Longtime Linthicum Business Has A Lot Of Pull

Tauber's Tow Trucks Yet To Meet Their Match

October 29, 1991|By Elise Armacost | Elise Armacost,Staff writer

It's a sort of trophy collection, the bulletin board full of pictures of mangled tractor-trailers, derailed automobiles and bulldozers buried in the mud.

The photos hang in the office of Tauber's ServiceInc. of Linthicum -- a testament to the little towing business' talent for getting any vehicle out of whatever mess it's managed to get itself into. In more than 60 years, Tauber's has yet to find a set of wheels it couldn't move.

The pictures tell the story:

A huge, log-laden rig that went over the bridge at the Beltway and Camp Meade Road. Cars half-submerged in streams and ponds. Tractor-trailers jackknifed on snow-covered roads. Caterpillars up to their axles in ooze.

"Every day is something different," says Julius Tauber, 67, the soft-spoken man who has owned the towing shop for nearly 45 years.

No one -- not even Tauber -- is sure when the business was founded. He knows it date backs atleast 60 years, because he remembers playing there when he was a small boy.

Longtime Linthicum residents say that, along with Ted's Pharmacy (once called Albrecht's), Tauber's is one of the oldest -- if not the oldest -- business in town.

Tauber's was founded by the current owner's grandfather. "I don't even remember his name," he says."I think it was Rudolph."

When the grandfather died, Julius Tauber's uncle, Rudy (called "Junior"), took charge of the business and ran it until 1947, when Julius Tauber, then 21, came back from the service after the end of World War II.

Tauber had worked a little as amachinist before going into the infantry, but he didn't want to go back to that.

"I didn't know what I wanted to do with myself," he says. So he narrowed his options to two: the towing business or the U.S. Postal Service.

"I took the exam for the post office," he recalls, "and the day the post office called me to come to work I had taken over here, and I was undecided what to do. Now I'm not sure I did the right thing,but I think I did."

Tauber has always known a thingor two about cars. He raced for awhile, back in the 1940s; a member of the Delmar Vintage Racing Club, he still takes to the track now and then in his 1940 Ford race car.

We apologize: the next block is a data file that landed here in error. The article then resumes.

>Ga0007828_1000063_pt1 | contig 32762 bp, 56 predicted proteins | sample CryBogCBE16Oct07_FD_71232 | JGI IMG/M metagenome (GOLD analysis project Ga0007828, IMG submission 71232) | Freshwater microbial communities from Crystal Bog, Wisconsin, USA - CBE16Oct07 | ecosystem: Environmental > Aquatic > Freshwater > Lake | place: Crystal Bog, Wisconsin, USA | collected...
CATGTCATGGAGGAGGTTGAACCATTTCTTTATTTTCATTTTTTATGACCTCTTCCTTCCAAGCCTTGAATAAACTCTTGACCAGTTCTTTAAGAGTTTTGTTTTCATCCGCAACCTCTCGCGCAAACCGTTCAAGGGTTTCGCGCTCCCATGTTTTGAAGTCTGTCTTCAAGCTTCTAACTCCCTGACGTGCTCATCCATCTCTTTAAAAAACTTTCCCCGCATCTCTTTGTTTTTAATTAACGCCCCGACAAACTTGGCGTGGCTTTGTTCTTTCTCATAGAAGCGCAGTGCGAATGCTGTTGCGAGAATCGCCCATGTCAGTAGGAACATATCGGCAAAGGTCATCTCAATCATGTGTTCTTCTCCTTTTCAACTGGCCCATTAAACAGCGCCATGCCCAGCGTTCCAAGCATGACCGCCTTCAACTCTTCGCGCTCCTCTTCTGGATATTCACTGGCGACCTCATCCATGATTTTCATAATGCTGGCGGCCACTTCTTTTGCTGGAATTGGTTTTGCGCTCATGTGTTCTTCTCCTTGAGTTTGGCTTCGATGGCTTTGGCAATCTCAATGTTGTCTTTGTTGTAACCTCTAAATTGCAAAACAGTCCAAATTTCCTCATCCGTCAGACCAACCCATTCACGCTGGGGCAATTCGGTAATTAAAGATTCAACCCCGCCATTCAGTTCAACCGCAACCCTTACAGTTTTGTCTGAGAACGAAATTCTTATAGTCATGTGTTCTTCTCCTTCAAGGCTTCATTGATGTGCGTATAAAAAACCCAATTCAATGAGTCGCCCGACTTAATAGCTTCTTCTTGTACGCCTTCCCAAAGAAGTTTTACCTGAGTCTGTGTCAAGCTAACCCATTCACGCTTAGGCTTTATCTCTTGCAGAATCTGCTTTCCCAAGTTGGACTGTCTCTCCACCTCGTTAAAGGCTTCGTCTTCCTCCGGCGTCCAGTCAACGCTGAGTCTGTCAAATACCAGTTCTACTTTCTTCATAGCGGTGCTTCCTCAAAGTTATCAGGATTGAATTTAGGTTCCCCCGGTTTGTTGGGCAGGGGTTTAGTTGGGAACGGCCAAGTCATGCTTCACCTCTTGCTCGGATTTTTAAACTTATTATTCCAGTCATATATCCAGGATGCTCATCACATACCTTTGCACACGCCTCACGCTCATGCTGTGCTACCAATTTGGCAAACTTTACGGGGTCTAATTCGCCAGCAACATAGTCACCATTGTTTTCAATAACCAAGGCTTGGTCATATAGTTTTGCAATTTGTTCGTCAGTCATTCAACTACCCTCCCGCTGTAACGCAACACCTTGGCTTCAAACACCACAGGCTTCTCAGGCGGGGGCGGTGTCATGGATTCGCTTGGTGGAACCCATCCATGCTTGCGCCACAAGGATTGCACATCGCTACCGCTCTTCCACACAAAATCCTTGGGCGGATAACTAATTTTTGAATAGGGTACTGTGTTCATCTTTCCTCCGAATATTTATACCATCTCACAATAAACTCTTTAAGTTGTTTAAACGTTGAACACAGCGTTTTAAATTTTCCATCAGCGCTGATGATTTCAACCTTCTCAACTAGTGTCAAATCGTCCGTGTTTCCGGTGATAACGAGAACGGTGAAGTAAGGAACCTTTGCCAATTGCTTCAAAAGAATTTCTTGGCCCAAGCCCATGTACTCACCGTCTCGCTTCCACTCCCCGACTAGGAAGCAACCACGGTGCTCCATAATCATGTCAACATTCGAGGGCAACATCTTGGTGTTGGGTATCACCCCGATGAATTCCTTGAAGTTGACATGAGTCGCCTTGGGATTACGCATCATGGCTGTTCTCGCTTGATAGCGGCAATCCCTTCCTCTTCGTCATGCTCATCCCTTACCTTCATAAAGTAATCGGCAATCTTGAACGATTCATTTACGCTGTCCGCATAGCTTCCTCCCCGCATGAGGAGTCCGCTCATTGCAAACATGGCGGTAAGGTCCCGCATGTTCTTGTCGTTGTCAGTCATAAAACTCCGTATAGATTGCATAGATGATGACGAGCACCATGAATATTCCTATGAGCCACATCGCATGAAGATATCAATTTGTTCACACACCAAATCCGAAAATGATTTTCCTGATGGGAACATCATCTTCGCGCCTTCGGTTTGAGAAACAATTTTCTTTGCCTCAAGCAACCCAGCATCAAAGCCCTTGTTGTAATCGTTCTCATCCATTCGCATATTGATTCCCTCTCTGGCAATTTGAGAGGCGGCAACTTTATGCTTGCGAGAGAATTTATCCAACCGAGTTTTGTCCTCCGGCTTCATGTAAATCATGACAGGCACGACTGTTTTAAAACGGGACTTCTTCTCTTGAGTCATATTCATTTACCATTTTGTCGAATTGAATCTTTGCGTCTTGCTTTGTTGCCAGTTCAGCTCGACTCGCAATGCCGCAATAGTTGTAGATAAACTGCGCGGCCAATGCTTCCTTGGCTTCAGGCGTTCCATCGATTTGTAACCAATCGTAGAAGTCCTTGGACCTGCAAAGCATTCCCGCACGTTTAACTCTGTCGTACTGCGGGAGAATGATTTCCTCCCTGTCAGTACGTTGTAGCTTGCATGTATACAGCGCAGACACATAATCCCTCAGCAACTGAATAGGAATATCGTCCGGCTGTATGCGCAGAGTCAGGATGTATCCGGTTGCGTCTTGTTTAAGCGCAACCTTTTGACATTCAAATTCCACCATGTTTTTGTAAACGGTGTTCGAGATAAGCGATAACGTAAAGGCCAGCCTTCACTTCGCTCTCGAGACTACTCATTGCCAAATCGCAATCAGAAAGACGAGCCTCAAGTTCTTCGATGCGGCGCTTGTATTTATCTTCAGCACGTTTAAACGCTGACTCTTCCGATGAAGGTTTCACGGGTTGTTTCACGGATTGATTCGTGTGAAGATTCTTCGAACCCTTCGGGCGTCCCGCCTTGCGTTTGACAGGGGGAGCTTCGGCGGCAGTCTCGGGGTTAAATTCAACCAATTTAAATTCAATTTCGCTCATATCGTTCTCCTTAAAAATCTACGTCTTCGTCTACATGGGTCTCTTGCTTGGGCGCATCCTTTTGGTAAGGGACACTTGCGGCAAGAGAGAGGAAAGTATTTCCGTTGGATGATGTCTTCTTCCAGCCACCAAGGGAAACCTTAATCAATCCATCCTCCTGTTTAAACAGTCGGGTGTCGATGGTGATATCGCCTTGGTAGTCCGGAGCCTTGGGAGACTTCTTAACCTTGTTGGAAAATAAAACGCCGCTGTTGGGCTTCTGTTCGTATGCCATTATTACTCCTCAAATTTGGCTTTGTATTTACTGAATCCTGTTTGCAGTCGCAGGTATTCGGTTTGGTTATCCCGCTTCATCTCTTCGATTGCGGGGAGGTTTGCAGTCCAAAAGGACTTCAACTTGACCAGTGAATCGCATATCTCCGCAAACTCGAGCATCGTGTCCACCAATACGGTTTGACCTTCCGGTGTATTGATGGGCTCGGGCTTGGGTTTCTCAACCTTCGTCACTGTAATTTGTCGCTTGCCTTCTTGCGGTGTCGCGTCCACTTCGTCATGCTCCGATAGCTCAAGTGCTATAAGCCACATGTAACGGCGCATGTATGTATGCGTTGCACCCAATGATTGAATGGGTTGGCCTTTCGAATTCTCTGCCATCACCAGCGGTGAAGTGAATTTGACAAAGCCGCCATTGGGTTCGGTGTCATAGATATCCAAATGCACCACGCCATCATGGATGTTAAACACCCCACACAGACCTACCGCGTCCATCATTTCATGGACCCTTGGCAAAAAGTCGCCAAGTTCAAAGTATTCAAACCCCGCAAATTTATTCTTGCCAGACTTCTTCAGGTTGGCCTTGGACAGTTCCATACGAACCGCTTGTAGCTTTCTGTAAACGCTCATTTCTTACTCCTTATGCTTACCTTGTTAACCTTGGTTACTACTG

During the 1950s and 1960s, Tauber built his own tow trucks. For a time, he says one of his home-madecreations enjoyed the distinction of being the largest tow truck in Anne Arundel County.

Today, the shop boasts seven red, gleaming, state-of-the-art tow trucks and an atmosphere peculiar to small businesses in small towns.

People like to hang around the towing office,shooting the breeze and patting the two old dogs who call the shop home.

And if you've lived in North Arundel long enough, chances areTauber's has gotten you out of a scrape at least once.

"They rescued me in a snowstorm" more than 30 years ago, says Anna Bachman, wife of Councilman George F. Bachman, D-Linthicum.

"I was coming homefrom church with my daughter -- she was 2 or 3 -- and the car ran right off Dorsey Road into a ditch. Mr. Tauber took my daughter and I home, because we couldn't get the car out."

A tower does much of his work at night, in lousy weather, or both. Though he employs four younger men, including his son, Mike, Tauber still goes out on the road.

"When we're in bed, he's out," says Martin Ziegler, who's workedat Tauber's for 12 years.

The pictures on the bulletin board and in Tauber's photo album don't do justice to all the screwy situationsthe towers have seen, Ziegler says.

There's no picture, for example, of the kid who drove a stolen car through a fence into a North Linthicum swimming pool. Or of the man who lay for two days, upside-down, in his car before it was found in a drainage ditch along the Baltimore-Washington Parkway. Or of the guy who stopped to fish on Belle Grove Road, put his car in neutral, then watched it roll downhill intothe water with $600 in the trunk.

"Then you have the people back in the woods on lover's lanes, but nobody wants to talk about that," Ziegler says.

"Friendship Park's a good one for that."

Tauber says he probably will turn the business over to his son soon. Come March, he will have spent 45 years in the towing business, and that's long enough, he says.

Besides, "I just bought a new motor home, and I'm ready to try it," he says, secure in the knowledge that if he runs off the road, into a ditch or over a bridge, he knows where to callfor help.

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